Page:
Good girls tell the truth.
Good girls behave themselves.
Good girls work hard and care about their education.
Good girls do the right thing.
Emily Keating, however, is not a good girl, unlike her sanctimonious elder sister. But she’s a little too busy with the various complications in her life to be too concerned about that.
There’s Declan, her depressed friend who she tries to help in a way that only ends up contributing to his problems.
Or Lucy, a former crush whose relationship is suddenly becoming a lot more serious.
Or Hugh, Emily’s ex-boyfriend (now going out with a school-friend of hers) who she still has unresolved issues with.
Or Barry, her dearest friend, and according to almost everyone, the one she’s destined to be with, despite their insistence that they’re just good friends. (Are they?)
Amidst partying, drama and watching far too many movies, Emily tries to help her friends and sort out their lives – as well as figure out what it is that she really wants.
“Claire Hennessy’s ever-chatty fifth book, though middle class, is never middle-of-the-road. Anti-heroine Emily’s experience of school and out-of-school activities (and we’re not talking hockey) is deliberately and, at times, maddeningly adolescent. Promiscuity, “bendable sexuality” and a suicide are par for the zig-zag course and, though Emily at 17 asserts and shocks, she also survives a world of grim, confused and moody realism.”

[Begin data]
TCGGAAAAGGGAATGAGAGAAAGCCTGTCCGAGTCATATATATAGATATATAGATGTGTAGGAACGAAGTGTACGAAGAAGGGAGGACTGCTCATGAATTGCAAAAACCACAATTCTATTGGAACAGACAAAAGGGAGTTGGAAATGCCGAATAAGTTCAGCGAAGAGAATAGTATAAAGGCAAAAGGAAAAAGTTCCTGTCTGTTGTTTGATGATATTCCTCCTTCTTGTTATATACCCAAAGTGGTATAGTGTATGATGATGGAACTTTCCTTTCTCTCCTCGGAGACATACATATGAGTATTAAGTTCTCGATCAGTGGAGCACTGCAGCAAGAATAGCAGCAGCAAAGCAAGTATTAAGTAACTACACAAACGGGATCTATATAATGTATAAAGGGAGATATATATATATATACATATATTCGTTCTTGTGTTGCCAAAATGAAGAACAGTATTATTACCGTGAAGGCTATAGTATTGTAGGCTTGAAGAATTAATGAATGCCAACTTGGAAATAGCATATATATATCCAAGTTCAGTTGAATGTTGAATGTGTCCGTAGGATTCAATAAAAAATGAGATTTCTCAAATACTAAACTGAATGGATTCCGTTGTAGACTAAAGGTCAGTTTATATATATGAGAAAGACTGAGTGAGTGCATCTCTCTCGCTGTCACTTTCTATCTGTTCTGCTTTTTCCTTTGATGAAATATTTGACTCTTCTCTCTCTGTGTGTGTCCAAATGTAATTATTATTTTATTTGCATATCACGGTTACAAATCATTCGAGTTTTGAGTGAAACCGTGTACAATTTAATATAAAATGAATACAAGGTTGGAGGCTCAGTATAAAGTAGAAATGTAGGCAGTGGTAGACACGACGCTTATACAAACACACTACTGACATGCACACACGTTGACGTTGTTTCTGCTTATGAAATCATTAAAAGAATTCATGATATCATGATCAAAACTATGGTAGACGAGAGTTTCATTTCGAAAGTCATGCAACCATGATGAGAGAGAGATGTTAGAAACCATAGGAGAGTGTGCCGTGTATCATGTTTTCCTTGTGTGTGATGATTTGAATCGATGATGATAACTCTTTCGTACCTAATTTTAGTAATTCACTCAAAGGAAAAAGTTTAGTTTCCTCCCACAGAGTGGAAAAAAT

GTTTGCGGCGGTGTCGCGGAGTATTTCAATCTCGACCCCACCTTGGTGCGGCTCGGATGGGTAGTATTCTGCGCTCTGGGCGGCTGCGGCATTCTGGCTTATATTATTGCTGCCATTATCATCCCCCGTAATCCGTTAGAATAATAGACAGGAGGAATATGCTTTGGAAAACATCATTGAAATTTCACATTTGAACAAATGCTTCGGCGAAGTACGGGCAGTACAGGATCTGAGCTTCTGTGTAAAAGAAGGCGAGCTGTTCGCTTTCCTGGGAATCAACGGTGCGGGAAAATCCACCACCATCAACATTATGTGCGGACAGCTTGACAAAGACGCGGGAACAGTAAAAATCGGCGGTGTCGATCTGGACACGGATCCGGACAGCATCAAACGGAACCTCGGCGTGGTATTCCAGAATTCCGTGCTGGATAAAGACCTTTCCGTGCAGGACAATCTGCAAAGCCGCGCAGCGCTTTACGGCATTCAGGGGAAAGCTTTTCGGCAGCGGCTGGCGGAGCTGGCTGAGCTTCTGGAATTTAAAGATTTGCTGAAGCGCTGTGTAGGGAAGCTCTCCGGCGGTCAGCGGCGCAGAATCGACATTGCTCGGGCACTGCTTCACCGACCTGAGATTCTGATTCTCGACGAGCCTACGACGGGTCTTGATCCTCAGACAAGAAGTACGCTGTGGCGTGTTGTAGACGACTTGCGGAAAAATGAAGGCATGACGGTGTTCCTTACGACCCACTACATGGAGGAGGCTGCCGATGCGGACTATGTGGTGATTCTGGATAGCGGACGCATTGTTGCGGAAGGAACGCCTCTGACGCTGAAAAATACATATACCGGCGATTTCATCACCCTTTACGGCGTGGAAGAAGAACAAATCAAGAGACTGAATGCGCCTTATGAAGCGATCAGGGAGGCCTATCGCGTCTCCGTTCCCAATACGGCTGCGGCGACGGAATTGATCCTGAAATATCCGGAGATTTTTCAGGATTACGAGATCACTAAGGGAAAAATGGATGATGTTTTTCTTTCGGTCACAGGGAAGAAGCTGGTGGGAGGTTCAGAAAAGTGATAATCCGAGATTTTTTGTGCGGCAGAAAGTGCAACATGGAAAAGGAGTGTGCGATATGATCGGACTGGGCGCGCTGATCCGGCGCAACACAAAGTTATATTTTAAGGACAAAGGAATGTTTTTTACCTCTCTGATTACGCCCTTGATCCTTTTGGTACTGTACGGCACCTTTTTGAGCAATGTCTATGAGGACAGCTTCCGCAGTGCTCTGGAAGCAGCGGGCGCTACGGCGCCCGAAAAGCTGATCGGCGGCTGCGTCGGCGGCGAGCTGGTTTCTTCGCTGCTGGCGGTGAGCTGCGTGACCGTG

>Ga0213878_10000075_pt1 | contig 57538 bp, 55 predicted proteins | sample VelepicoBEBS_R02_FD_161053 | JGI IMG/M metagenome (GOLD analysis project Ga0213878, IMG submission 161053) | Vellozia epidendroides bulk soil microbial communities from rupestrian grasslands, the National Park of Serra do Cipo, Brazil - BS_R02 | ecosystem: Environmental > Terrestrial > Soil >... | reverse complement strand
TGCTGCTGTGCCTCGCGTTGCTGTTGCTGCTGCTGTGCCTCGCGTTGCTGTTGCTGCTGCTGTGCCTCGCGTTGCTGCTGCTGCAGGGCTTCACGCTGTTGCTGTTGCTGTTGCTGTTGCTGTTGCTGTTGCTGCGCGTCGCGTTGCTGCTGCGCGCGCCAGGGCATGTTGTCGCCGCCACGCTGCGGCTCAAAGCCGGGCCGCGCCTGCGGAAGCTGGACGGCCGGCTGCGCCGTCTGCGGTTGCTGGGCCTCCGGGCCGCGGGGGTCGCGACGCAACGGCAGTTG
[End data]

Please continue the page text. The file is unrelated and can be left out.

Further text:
(Niall MacMonagle, The Irish Times)
“This new offering is her most daring yet. It features Emily, who tries to sort out her friends, whilst struggling to make sense of her own sexuality. It’s a mature, thoughtful book.”
(Sue Leonard, Woman’s Way)
“Here is the voice of urban adolescence. Sharp, direct and no fudging.”
“The confusion about sexual orientation is handled in a frank and non-judgemental way…. This sadly realistic picture of Irish teenage life is no fairytale…”
(Celia Keenan, Sunday Independent)
“…enjoyable and well worth a read…”
“…brilliant, it won’t let you down…”
Emily first turns up in Stereotype as someone who discusses with Abi “the human need to label people”. (So naturally she was going to end up kissing girls.) She needed her own story, which covers not only the events of Stereotype but also extends beyond that in both directions.
This book was ridiculously fun to write at times, with figuring out how all these different people fitted into Emily’s life, and at others less so – Hugh’s manipulation of Emily, for example.
Originally I wanted to call this Happily Ever After, because of some of the fairytale references in the book, but Poolbeg had another book coming out with that title, so eventually we went with Good Girls Don’t, from a line in the book. Part of me thinks this is a slightly provocative title and implies that not being a nice-girl-with-a-steady-boyfriend is racy and naughty and all that, but another part of me thinks it’s quite apt – after all, Emily’s not “good” in many ways, but her sister, who is, is completely bigoted, and Lucy, who is now that she’s ‘reformed’, is fairly manipulative and thoughtless at times. Meanwhile Emily skips school – to go sort out other people’s problems. She’s one of the good ones, even if she does go into school with blue hair and a hangover some days.
This is also the first book I’d written since Being Her Sister in which there’s a romantic happy ending for the character as well as a kind of personal resolution. Much as I enjoy not having the hero and heroine skip away into the sunset at the end of books, it was long overdue for a leading lady to find her prince… or princess.